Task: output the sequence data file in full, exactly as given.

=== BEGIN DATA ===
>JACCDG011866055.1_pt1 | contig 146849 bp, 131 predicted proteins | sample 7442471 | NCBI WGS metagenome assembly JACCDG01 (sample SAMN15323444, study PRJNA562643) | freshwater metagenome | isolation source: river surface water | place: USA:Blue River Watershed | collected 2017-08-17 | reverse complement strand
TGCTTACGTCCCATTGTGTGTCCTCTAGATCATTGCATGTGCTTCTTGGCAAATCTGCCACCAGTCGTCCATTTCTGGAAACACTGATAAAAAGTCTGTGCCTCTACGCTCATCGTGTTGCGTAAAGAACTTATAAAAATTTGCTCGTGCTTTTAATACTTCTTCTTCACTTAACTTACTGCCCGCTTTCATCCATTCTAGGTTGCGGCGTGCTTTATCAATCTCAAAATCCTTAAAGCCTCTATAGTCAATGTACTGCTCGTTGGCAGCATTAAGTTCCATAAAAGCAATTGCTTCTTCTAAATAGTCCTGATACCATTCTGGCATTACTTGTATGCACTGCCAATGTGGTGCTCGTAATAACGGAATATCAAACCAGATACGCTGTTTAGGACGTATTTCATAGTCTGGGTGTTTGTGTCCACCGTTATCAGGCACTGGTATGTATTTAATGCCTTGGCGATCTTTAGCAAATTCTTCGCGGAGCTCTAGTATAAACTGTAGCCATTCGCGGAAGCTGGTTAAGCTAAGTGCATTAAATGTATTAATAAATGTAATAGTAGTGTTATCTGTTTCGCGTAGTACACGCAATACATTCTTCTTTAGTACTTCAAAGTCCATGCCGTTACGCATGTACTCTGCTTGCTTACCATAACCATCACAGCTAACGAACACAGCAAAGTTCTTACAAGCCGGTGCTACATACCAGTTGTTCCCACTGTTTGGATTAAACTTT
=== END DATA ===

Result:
>JACCDG011866055.1_pt1 | contig 146849 bp, 131 predicted proteins | sample 7442471 | NCBI WGS metagenome assembly JACCDG01 (sample SAMN15323444, study PRJNA562643) | freshwater metagenome | isolation source: river surface water | place: USA:Blue River Watershed | collected 2017-08-17 | reverse complement strand
TGCTTACGTCCCATTGTGTGTCCTCTAGATCATTGCATGTGCTTCTTGGCAAATCTGCCACCAGTCGTCCATTTCTGGAAACACTGATAAAAAGTCTGTGCCTCTACGCTCATCGTGTTGCGTAAAGAACTTATAAAAATTTGCTCGTGCTTTTAATACTTCTTCTTCACTTAACTTACTGCCCGCTTTCATCCATTCTAGGTTGCGGCGTGCTTTATCAATCTCAAAATCCTTAAAGCCTCTATAGTCAATGTACTGCTCGTTGGCAGCATTAAGTTCCATAAAAGCAATTGCTTCTTCTAAATAGTCCTGATACCATTCTGGCATTACTTGTATGCACTGCCAATGTGGTGCTCGTAATAACGGAATATCAAACCAGATACGCTGTTTAGGACGTATTTCATAGTCTGGGTGTTTGTGTCCACCGTTATCAGGCACTGGTATGTATTTAATGCCTTGGCGATCTTTAGCAAATTCTTCGCGGAGCTCTAGTATAAACTGTAGCCATTCGCGGAAGCTGGTTAAGCTAAGTGCATTAAATGTATTAATAAATGTAATAGTAGTGTTATCTGTTTCGCGTAGTACACGCAATACATTCTTCTTTAGTACTTCAAAGTCCATGCCGTTACGCATGTACTCTGCTTGCTTACCATAACCATCACAGCTAACGAACACAGCAAAGTTCTTACAAGCCGGTGCTACATACCAGTTGTTCCCACTGTTTGGATTAAACTTT